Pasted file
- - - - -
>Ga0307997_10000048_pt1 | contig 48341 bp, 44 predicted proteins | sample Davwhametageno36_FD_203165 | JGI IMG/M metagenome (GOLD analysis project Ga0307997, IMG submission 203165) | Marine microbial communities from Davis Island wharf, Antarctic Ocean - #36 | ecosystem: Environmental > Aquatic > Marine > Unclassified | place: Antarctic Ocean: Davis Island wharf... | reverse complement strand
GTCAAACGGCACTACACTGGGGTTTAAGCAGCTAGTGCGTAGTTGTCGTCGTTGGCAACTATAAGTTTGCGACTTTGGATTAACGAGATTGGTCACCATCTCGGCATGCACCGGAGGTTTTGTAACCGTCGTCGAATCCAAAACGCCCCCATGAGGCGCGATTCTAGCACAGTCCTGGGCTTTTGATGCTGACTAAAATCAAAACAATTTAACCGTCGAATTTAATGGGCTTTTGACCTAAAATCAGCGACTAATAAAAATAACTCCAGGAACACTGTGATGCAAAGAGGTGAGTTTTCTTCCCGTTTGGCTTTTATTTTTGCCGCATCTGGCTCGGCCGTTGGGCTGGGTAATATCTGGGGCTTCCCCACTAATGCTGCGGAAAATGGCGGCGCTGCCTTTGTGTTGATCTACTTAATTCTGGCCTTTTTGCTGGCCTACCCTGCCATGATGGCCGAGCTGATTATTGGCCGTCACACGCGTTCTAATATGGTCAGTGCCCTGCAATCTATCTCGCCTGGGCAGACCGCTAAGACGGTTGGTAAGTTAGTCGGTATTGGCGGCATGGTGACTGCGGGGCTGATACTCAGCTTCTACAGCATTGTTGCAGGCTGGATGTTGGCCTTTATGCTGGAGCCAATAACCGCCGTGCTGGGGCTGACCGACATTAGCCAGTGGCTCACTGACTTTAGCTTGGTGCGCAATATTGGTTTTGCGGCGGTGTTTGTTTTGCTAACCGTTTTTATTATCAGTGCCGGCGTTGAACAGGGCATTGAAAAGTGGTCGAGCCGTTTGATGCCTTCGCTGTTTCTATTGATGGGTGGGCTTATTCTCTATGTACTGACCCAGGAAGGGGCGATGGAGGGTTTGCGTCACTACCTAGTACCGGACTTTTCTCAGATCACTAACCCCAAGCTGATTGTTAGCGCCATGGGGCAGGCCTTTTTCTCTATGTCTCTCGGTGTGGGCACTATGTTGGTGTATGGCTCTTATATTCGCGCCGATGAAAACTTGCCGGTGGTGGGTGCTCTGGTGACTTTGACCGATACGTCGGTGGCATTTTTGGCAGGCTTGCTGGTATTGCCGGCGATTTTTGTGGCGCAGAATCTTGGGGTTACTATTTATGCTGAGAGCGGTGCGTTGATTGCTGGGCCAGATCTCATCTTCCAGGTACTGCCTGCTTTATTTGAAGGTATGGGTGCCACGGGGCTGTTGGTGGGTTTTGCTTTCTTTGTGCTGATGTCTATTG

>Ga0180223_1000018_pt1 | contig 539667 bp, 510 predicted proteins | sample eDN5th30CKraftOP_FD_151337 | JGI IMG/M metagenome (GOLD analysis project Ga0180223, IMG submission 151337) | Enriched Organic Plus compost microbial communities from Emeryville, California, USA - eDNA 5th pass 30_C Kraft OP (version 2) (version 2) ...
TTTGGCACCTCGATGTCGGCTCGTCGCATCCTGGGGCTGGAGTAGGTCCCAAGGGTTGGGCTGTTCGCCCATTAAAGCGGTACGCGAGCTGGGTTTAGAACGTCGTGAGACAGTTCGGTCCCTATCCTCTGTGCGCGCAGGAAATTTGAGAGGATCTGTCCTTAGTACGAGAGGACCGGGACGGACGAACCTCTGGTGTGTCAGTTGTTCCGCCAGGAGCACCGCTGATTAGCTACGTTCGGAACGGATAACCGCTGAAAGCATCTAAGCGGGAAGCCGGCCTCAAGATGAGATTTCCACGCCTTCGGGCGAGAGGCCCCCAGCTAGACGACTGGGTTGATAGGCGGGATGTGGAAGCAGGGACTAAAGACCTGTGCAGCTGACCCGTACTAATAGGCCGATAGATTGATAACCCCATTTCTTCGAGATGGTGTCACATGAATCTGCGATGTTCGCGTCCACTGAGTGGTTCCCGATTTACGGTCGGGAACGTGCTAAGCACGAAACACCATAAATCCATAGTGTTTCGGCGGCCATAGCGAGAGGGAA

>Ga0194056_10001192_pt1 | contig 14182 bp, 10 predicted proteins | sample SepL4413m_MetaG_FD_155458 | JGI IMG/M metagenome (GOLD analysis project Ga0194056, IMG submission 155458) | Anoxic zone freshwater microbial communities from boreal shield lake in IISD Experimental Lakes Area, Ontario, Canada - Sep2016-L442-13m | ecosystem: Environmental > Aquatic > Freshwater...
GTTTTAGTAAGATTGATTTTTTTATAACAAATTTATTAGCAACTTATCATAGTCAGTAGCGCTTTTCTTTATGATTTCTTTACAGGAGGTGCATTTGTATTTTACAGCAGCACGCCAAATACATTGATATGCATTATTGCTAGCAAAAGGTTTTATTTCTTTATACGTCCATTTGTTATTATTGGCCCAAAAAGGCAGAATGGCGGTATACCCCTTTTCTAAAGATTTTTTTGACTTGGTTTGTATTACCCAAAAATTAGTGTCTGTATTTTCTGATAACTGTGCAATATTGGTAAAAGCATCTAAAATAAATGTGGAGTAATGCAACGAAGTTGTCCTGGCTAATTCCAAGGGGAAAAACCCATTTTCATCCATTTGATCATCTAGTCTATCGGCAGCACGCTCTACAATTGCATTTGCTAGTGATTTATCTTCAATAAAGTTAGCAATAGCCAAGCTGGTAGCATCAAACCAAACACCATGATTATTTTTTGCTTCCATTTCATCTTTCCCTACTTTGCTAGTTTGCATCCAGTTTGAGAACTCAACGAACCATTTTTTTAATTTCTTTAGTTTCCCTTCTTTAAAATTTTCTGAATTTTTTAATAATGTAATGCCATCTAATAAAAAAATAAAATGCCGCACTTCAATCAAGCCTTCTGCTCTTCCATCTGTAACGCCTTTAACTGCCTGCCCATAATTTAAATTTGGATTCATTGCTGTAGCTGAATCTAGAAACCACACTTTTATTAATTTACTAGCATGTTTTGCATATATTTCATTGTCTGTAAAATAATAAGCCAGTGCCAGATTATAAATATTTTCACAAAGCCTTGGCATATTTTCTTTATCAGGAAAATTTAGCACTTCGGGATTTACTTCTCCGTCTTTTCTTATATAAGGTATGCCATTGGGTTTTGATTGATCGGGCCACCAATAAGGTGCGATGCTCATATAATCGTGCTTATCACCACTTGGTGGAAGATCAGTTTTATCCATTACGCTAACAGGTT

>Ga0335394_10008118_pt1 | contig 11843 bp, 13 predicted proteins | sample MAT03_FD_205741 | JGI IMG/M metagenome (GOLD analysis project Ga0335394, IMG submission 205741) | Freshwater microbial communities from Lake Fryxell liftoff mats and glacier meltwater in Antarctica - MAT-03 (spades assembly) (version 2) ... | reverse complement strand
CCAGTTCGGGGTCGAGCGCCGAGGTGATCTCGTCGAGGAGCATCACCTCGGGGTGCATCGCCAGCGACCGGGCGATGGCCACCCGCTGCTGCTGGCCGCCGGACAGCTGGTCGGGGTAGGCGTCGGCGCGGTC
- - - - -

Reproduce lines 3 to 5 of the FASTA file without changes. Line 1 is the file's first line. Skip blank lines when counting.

>Ga0180223_1000018_pt1 | contig 539667 bp, 510 predicted proteins | sample eDN5th30CKraftOP_FD_151337 | JGI IMG/M metagenome (GOLD analysis project Ga0180223, IMG submission 151337) | Enriched Organic Plus compost microbial communities from Emeryville, California, USA - eDNA 5th pass 30_C Kraft OP (version 2) (version 2) ...
TTTGGCACCTCGATGTCGGCTCGTCGCATCCTGGGGCTGGAGTAGGTCCCAAGGGTTGGGCTGTTCGCCCATTAAAGCGGTACGCGAGCTGGGTTTAGAACGTCGTGAGACAGTTCGGTCCCTATCCTCTGTGCGCGCAGGAAATTTGAGAGGATCTGTCCTTAGTACGAGAGGACCGGGACGGACGAACCTCTGGTGTGTCAGTTGTTCCGCCAGGAGCACCGCTGATTAGCTACGTTCGGAACGGATAACCGCTGAAAGCATCTAAGCGGGAAGCCGGCCTCAAGATGAGATTTCCACGCCTTCGGGCGAGAGGCCCCCAGCTAGACGACTGGGTTGATAGGCGGGATGTGGAAGCAGGGACTAAAGACCTGTGCAGCTGACCCGTACTAATAGGCCGATAGATTGATAACCCCATTTCTTCGAGATGGTGTCACATGAATCTGCGATGTTCGCGTCCACTGAGTGGTTCCCGATTTACGGTCGGGAACGTGCTAAGCACGAAACACCATAAATCCATAGTGTTTCGGCGGCCATAGCGAGAGGGAA

>Ga0194056_10001192_pt1 | contig 14182 bp, 10 predicted proteins | sample SepL4413m_MetaG_FD_155458 | JGI IMG/M metagenome (GOLD analysis project Ga0194056, IMG submission 155458) | Anoxic zone freshwater microbial communities from boreal shield lake in IISD Experimental Lakes Area, Ontario, Canada - Sep2016-L442-13m | ecosystem: Environmental > Aquatic > Freshwater...